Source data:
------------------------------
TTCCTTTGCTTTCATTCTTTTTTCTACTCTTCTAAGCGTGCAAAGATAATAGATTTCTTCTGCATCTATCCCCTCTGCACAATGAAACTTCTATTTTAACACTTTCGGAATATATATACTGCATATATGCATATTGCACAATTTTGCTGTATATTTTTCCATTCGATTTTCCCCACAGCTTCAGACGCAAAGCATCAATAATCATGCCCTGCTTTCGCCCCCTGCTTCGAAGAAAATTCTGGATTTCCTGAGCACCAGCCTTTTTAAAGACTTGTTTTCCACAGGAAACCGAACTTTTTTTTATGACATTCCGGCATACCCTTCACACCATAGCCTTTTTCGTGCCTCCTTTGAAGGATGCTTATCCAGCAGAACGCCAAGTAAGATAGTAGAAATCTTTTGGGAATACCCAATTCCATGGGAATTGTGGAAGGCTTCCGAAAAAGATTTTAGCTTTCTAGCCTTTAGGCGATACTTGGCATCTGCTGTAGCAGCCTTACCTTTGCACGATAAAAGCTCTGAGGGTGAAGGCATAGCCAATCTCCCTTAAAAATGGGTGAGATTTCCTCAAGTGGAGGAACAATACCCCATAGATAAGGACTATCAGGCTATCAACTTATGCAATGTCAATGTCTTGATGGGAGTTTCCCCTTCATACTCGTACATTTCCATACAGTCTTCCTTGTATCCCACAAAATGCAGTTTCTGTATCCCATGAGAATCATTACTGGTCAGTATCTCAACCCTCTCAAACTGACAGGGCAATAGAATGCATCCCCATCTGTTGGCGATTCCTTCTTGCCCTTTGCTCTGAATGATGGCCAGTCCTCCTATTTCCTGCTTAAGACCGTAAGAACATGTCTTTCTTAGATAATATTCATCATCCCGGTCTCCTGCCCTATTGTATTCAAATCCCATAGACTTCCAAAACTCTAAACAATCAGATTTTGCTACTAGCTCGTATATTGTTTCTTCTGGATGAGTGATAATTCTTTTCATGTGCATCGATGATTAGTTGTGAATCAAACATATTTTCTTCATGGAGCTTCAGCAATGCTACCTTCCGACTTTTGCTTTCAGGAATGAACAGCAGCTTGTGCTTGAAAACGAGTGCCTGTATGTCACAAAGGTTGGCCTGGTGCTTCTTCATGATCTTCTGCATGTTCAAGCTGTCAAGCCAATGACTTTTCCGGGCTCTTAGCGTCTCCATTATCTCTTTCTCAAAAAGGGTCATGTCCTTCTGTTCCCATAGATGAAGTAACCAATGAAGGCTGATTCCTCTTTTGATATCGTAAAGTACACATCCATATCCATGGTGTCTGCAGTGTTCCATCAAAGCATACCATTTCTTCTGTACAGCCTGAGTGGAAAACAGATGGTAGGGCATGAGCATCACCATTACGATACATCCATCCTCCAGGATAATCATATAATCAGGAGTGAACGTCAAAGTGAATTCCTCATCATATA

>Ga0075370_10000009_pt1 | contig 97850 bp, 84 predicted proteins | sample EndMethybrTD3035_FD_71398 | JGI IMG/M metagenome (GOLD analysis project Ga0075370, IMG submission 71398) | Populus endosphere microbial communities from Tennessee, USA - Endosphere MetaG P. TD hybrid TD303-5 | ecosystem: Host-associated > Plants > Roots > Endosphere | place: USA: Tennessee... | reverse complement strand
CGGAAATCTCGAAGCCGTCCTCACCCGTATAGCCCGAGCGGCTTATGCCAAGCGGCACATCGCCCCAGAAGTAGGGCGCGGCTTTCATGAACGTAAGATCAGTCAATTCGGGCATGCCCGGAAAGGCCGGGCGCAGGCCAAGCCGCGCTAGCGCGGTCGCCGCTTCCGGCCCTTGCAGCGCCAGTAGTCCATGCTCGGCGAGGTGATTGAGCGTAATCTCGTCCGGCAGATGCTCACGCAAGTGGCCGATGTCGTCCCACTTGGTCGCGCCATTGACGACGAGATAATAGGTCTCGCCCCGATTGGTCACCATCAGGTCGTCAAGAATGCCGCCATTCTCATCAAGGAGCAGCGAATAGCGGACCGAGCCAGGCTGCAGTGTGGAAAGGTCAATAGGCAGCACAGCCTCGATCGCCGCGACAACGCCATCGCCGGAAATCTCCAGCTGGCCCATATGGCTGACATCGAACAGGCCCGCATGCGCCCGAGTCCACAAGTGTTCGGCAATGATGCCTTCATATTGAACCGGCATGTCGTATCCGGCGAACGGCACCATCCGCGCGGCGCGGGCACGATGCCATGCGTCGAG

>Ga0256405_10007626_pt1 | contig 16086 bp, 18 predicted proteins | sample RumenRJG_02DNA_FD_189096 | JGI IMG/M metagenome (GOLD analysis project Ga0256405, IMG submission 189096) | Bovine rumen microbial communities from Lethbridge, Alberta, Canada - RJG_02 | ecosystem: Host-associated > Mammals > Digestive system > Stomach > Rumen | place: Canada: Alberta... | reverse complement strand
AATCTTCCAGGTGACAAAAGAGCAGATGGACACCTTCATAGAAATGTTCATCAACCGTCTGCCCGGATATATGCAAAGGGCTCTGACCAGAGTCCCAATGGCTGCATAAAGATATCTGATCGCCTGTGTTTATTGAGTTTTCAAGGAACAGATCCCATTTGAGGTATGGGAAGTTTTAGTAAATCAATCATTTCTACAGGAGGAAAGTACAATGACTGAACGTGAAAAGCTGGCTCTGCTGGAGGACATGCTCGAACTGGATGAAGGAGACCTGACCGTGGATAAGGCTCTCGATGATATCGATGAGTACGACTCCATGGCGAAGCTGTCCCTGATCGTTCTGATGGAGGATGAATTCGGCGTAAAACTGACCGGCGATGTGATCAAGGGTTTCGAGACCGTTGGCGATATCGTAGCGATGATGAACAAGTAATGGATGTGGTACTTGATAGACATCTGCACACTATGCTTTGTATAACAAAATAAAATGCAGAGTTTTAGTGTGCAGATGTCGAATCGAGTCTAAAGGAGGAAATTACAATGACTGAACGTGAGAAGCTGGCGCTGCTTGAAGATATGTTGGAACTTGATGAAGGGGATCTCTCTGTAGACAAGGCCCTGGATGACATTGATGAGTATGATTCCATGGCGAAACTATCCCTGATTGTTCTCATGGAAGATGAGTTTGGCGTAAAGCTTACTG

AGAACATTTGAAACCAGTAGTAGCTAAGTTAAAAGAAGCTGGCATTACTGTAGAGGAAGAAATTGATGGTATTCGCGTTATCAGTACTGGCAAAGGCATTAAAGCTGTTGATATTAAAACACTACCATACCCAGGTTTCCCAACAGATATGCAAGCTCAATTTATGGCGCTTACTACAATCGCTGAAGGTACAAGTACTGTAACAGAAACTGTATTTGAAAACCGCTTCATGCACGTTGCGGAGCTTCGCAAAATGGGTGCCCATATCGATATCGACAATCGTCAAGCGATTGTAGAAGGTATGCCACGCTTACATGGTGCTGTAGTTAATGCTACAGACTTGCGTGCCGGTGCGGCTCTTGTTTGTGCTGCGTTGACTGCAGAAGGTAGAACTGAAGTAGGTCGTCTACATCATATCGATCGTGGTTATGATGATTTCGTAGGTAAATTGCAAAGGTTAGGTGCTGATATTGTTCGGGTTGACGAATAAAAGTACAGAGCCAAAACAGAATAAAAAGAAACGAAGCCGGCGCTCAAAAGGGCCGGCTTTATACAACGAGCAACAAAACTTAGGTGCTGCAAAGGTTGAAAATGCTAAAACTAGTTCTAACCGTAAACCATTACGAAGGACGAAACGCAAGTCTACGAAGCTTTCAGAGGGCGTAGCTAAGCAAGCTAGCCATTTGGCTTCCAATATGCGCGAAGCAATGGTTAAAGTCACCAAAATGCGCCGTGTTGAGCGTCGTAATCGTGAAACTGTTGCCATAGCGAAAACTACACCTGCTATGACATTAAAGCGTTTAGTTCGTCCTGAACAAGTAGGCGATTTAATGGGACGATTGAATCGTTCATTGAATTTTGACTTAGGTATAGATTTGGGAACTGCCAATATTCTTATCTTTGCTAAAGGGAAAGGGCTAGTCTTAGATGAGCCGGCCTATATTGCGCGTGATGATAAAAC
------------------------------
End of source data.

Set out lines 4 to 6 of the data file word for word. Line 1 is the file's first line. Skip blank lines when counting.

>Ga0256405_10007626_pt1 | contig 16086 bp, 18 predicted proteins | sample RumenRJG_02DNA_FD_189096 | JGI IMG/M metagenome (GOLD analysis project Ga0256405, IMG submission 189096) | Bovine rumen microbial communities from Lethbridge, Alberta, Canada - RJG_02 | ecosystem: Host-associated > Mammals > Digestive system > Stomach > Rumen | place: Canada: Alberta... | reverse complement strand
AATCTTCCAGGTGACAAAAGAGCAGATGGACACCTTCATAGAAATGTTCATCAACCGTCTGCCCGGATATATGCAAAGGGCTCTGACCAGAGTCCCAATGGCTGCATAAAGATATCTGATCGCCTGTGTTTATTGAGTTTTCAAGGAACAGATCCCATTTGAGGTATGGGAAGTTTTAGTAAATCAATCATTTCTACAGGAGGAAAGTACAATGACTGAACGTGAAAAGCTGGCTCTGCTGGAGGACATGCTCGAACTGGATGAAGGAGACCTGACCGTGGATAAGGCTCTCGATGATATCGATGAGTACGACTCCATGGCGAAGCTGTCCCTGATCGTTCTGATGGAGGATGAATTCGGCGTAAAACTGACCGGCGATGTGATCAAGGGTTTCGAGACCGTTGGCGATATCGTAGCGATGATGAACAAGTAATGGATGTGGTACTTGATAGACATCTGCACACTATGCTTTGTATAACAAAATAAAATGCAGAGTTTTAGTGTGCAGATGTCGAATCGAGTCTAAAGGAGGAAATTACAATGACTGAACGTGAGAAGCTGGCGCTGCTTGAAGATATGTTGGAACTTGATGAAGGGGATCTCTCTGTAGACAAGGCCCTGGATGACATTGATGAGTATGATTCCATGGCGAAACTATCCCTGATTGTTCTCATGGAAGATGAGTTTGGCGTAAAGCTTACTG

AGAACATTTGAAACCAGTAGTAGCTAAGTTAAAAGAAGCTGGCATTACTGTAGAGGAAGAAATTGATGGTATTCGCGTTATCAGTACTGGCAAAGGCATTAAAGCTGTTGATATTAAAACACTACCATACCCAGGTTTCCCAACAGATATGCAAGCTCAATTTATGGCGCTTACTACAATCGCTGAAGGTACAAGTACTGTAACAGAAACTGTATTTGAAAACCGCTTCATGCACGTTGCGGAGCTTCGCAAAATGGGTGCCCATATCGATATCGACAATCGTCAAGCGATTGTAGAAGGTATGCCACGCTTACATGGTGCTGTAGTTAATGCTACAGACTTGCGTGCCGGTGCGGCTCTTGTTTGTGCTGCGTTGACTGCAGAAGGTAGAACTGAAGTAGGTCGTCTACATCATATCGATCGTGGTTATGATGATTTCGTAGGTAAATTGCAAAGGTTAGGTGCTGATATTGTTCGGGTTGACGAATAAAAGTACAGAGCCAAAACAGAATAAAAAGAAACGAAGCCGGCGCTCAAAAGGGCCGGCTTTATACAACGAGCAACAAAACTTAGGTGCTGCAAAGGTTGAAAATGCTAAAACTAGTTCTAACCGTAAACCATTACGAAGGACGAAACGCAAGTCTACGAAGCTTTCAGAGGGCGTAGCTAAGCAAGCTAGCCATTTGGCTTCCAATATGCGCGAAGCAATGGTTAAAGTCACCAAAATGCGCCGTGTTGAGCGTCGTAATCGTGAAACTGTTGCCATAGCGAAAACTACACCTGCTATGACATTAAAGCGTTTAGTTCGTCCTGAACAAGTAGGCGATTTAATGGGACGATTGAATCGTTCATTGAATTTTGACTTAGGTATAGATTTGGGAACTGCCAATATTCTTATCTTTGCTAAAGGGAAAGGGCTAGTCTTAGATGAGCCGGCCTATATTGCGCGTGATGATAAAAC